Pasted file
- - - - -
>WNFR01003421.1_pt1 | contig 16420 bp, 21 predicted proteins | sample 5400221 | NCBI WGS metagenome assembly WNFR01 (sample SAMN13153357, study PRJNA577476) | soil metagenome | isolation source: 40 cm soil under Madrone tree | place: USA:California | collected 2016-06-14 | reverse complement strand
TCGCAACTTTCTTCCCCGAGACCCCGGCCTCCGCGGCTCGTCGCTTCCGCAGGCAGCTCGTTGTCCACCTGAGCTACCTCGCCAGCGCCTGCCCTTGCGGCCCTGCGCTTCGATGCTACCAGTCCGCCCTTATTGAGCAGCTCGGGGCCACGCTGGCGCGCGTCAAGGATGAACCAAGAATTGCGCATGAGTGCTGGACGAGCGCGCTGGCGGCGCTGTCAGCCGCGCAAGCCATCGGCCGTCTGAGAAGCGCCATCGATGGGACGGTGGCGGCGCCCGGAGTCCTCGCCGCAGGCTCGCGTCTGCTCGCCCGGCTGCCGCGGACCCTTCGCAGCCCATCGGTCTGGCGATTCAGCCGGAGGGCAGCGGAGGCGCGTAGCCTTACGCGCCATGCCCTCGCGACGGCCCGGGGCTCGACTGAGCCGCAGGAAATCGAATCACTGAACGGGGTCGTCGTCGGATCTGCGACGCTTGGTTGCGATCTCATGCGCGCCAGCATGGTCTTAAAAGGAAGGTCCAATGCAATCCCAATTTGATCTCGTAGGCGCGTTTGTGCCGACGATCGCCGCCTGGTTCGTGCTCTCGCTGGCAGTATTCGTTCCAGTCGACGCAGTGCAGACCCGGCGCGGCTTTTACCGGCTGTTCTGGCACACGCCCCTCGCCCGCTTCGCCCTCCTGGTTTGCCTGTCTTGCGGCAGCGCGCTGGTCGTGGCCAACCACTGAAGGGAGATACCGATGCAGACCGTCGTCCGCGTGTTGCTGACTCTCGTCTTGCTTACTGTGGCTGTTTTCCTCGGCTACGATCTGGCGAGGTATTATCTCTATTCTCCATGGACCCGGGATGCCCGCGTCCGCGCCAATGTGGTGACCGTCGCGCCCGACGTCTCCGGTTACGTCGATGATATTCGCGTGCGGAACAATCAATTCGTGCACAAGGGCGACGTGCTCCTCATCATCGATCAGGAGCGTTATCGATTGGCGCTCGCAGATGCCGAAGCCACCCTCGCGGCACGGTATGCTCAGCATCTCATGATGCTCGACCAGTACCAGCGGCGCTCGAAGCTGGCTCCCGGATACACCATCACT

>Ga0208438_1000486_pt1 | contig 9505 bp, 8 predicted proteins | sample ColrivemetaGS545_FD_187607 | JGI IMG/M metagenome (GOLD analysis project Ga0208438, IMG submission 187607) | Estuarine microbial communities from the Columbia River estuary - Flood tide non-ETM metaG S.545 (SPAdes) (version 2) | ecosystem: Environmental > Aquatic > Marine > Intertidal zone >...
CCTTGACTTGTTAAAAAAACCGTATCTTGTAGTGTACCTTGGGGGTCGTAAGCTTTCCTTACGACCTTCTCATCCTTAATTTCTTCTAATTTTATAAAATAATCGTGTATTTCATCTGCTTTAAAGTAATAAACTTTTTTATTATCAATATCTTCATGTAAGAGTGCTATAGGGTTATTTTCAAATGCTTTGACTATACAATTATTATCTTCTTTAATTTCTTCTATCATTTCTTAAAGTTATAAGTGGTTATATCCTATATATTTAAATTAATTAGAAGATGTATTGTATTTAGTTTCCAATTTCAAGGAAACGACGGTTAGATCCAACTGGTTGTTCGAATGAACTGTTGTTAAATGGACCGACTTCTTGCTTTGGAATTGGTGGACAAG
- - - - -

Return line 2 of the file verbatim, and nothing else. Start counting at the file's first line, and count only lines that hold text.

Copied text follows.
TCGCAACTTTCTTCCCCGAGACCCCGGCCTCCGCGGCTCGTCGCTTCCGCAGGCAGCTCGTTGTCCACCTGAGCTACCTCGCCAGCGCCTGCCCTTGCGGCCCTGCGCTTCGATGCTACCAGTCCGCCCTTATTGAGCAGCTCGGGGCCACGCTGGCGCGCGTCAAGGATGAACCAAGAATTGCGCATGAGTGCTGGACGAGCGCGCTGGCGGCGCTGTCAGCCGCGCAAGCCATCGGCCGTCTGAGAAGCGCCATCGATGGGACGGTGGCGGCGCCCGGAGTCCTCGCCGCAGGCTCGCGTCTGCTCGCCCGGCTGCCGCGGACCCTTCGCAGCCCATCGGTCTGGCGATTCAGCCGGAGGGCAGCGGAGGCGCGTAGCCTTACGCGCCATGCCCTCGCGACGGCCCGGGGCTCGACTGAGCCGCAGGAAATCGAATCACTGAACGGGGTCGTCGTCGGATCTGCGACGCTTGGTTGCGATCTCATGCGCGCCAGCATGGTCTTAAAAGGAAGGTCCAATGCAATCCCAATTTGATCTCGTAGGCGCGTTTGTGCCGACGATCGCCGCCTGGTTCGTGCTCTCGCTGGCAGTATTCGTTCCAGTCGACGCAGTGCAGACCCGGCGCGGCTTTTACCGGCTGTTCTGGCACACGCCCCTCGCCCGCTTCGCCCTCCTGGTTTGCCTGTCTTGCGGCAGCGCGCTGGTCGTGGCCAACCACTGAAGGGAGATACCGATGCAGACCGTCGTCCGCGTGTTGCTGACTCTCGTCTTGCTTACTGTGGCTGTTTTCCTCGGCTACGATCTGGCGAGGTATTATCTCTATTCTCCATGGACCCGGGATGCCCGCGTCCGCGCCAATGTGGTGACCGTCGCGCCCGACGTCTCCGGTTACGTCGATGATATTCGCGTGCGGAACAATCAATTCGTGCACAAGGGCGACGTGCTCCTCATCATCGATCAGGAGCGTTATCGATTGGCGCTCGCAGATGCCGAAGCCACCCTCGCGGCACGGTATGCTCAGCATCTCATGATGCTCGACCAGTACCAGCGGCGCTCGAAGCTGGCTCCCGGATACACCATCACT